Fun fact: Carl Daikeler, Beachbody’s CEO and co-founder, does not like vegetables. Solution? His wife Isabelle and nutritionist Darin Olien created Shakeology so Carl would eat his greens.

4. Try, try, try… and try again

Don’t write off a food just because your kid tried it and hated it (or refused it altogether).

Research has shown kids sometimes need to be offered a food several times before they accept it.

“Some kids are naturally more open to new experiences,” Whitney says. “[But] the slow-to-warm-up kids may need to be exposed to new foods a number of times before they’ll be open to them, so keep offering them.”

5. Reward responsibly

There’s a fine line between rewards and straight-up bribery, but as a parent, you’re already a tightrope-walking master.

Instead of bribing your kids with dessert — which can reinforce the idea that sweets are better than veggies — Whitney suggests rewarding with verbal praise such as, “I know, isn’t that delicious?!” or “I’m so glad you tried it!” when they sample something new.

6. Include something familiar at each meal

I’ve used foods my picky eater already enjoys as a gateway to new grub: “You know how much you like baked beans? I bet you’d love lentils!”

Pairing a new food with an old favorite can encourage food acceptance, so when you plan dinner each night, Chalker says, “Try to include at least one familiar food so your child isn’t overwhelmed.”

If your little ones aren’t 100 percent into fruits and veggies just yet, a Daily Sunshine shake is a fun way to introduce them to healthy foods.

This shake is formulated especially for children, with a fruit and vegetable blend, plant-based protein, and healthy fats. It also comes in two familiar and tasty flavors: chocolate and strawberry banana.

“It helps reinforce healthy, balanced eating, in an easy, flexible manner,” says Isabelle Daikeler, creator of Daily Sunshine and wife of Beachbody CEO Carl Daikeler. “It provides all the ingredients we know are very important for our kid’s well being and often, foods which are difficult to get him to eat!


7. Get them involved in grocery shopping and meal prep

It’s important for kids to “feel included and engaged in the entire feeding process, from beginning to end,” Chalker says.

But she cautions against lecturing them about calories and vitamins. Instead, focus on making it fun: Challenge them to find a fruit they’ve never tried in the produce aisle, or ask them to help crack the eggs when you’re making quiche.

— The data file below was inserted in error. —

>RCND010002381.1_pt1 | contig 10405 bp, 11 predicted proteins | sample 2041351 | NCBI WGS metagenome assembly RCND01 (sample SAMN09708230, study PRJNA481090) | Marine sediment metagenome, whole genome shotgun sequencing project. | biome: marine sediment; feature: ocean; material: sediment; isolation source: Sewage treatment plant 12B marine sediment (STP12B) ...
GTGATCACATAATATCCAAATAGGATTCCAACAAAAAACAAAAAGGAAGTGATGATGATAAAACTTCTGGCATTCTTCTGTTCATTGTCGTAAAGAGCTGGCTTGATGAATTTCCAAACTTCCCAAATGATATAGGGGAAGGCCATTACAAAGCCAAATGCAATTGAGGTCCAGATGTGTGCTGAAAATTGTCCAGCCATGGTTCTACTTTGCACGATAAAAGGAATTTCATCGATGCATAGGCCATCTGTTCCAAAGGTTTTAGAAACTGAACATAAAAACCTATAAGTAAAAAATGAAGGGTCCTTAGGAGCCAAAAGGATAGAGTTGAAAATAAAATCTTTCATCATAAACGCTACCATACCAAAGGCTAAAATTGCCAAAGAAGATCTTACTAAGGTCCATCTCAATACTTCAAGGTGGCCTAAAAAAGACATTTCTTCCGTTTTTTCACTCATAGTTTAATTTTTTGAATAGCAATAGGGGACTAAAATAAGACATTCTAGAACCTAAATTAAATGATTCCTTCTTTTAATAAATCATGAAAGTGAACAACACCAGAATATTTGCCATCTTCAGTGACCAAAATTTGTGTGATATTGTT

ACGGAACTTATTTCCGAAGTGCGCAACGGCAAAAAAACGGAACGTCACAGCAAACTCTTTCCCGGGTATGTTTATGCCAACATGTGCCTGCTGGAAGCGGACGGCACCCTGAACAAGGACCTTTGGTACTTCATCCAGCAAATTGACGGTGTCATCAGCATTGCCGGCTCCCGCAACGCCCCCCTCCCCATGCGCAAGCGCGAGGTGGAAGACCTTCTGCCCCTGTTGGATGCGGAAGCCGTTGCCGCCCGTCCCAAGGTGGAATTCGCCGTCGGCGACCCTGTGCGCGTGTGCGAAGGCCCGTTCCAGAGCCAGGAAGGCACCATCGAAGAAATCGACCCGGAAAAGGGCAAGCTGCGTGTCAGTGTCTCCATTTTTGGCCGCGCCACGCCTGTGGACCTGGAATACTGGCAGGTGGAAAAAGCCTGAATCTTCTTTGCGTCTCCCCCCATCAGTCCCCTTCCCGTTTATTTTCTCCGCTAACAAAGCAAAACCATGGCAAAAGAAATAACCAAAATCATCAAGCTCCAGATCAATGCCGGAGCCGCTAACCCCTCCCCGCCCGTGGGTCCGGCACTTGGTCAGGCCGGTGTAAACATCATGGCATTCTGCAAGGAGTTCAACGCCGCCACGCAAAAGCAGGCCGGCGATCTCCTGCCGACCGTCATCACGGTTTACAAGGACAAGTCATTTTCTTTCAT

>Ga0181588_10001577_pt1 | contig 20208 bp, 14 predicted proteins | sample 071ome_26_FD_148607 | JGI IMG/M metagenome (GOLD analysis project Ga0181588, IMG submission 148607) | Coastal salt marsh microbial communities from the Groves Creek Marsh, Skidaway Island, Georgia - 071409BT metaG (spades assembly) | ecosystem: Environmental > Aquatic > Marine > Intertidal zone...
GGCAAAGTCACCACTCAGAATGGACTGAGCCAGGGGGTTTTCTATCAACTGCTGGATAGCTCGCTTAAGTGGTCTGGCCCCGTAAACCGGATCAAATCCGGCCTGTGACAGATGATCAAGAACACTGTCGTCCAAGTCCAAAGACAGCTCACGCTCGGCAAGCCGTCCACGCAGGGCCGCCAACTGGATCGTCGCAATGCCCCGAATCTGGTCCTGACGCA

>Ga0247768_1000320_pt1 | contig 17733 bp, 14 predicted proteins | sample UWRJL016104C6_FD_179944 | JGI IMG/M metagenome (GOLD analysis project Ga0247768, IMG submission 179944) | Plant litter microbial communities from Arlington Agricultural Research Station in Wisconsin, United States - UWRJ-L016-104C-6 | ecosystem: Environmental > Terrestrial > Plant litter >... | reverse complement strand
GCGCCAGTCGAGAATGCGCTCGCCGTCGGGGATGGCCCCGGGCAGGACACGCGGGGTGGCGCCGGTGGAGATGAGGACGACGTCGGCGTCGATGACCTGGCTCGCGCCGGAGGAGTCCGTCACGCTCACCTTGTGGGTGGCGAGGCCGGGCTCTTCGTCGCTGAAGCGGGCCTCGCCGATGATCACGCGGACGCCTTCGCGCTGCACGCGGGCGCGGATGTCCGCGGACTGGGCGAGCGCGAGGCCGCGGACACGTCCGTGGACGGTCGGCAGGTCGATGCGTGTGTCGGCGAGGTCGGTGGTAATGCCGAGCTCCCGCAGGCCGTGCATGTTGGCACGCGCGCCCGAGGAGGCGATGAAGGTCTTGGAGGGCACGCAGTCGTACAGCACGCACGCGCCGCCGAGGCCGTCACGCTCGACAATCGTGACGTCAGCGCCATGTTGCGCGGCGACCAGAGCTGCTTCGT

“It’s beneficial for children to observe these healthy habits, understand the food cycle, and connect to their food in an educational way,” Chalker adds.

8. Create FOMO

“Rather than going head-to-head with your kid, talk about what he’s missing out on: ‘You don’t want this delicious shrimp? More for me!'” Whitney says.

Or chat with the rest of the family about how yummy it is. You know how kids will ignore a toy until they see someone else playing with it, and suddenly they need to have it right this second? Same principle.

9. Use peer pressure

Obviously, peer pressure is the worst — but it’s also a totally useful parenting tactic, and sometimes you gotta do what you gotta do.

“Tap into their desire to be older,” Whitney says. “Say, ‘Well, I guess you’re not old enough to enjoy butternut soup’ or ‘Yeah, eating only a few things is something little kids do — you’ll outgrow it.'”

10. Pay attention to presentation

Sure, it’s annoying when your kid eats three applesauce pouches a day but refuses to touch an actual bowl of applesauce.

But presentation plays a big role in kids’ perception of food. A study at Stanford University found that when kids were presented with two versions of the exact same food — one in a McDonald’s wrapper, and one in a plain wrapper — they gave the Mc-e-Dee’s grub significantly higher ratings.

11. Think outside the mac ‘n cheese box

When your kid rejects a piece of bread because the crust is “too crusty,” you might assume anything more adventurous would be out of the question.

But some kids actually prefer strong flavors. “Don’t avoid offering foods simply because you don’t think your child would like it — they may surprise you!” Chalker says. “There’s no harm in offering a wide range of foods, from the mundane to the exotic, as long as familiar foods are presented alongside novel ones for some degree of comfort.”

The same kid who won’t touch certain shapes of pasta might devour a plate of pad thai with spaghetti squash.

You never know until you try — and worse case, at least you’ll enjoy the leftovers.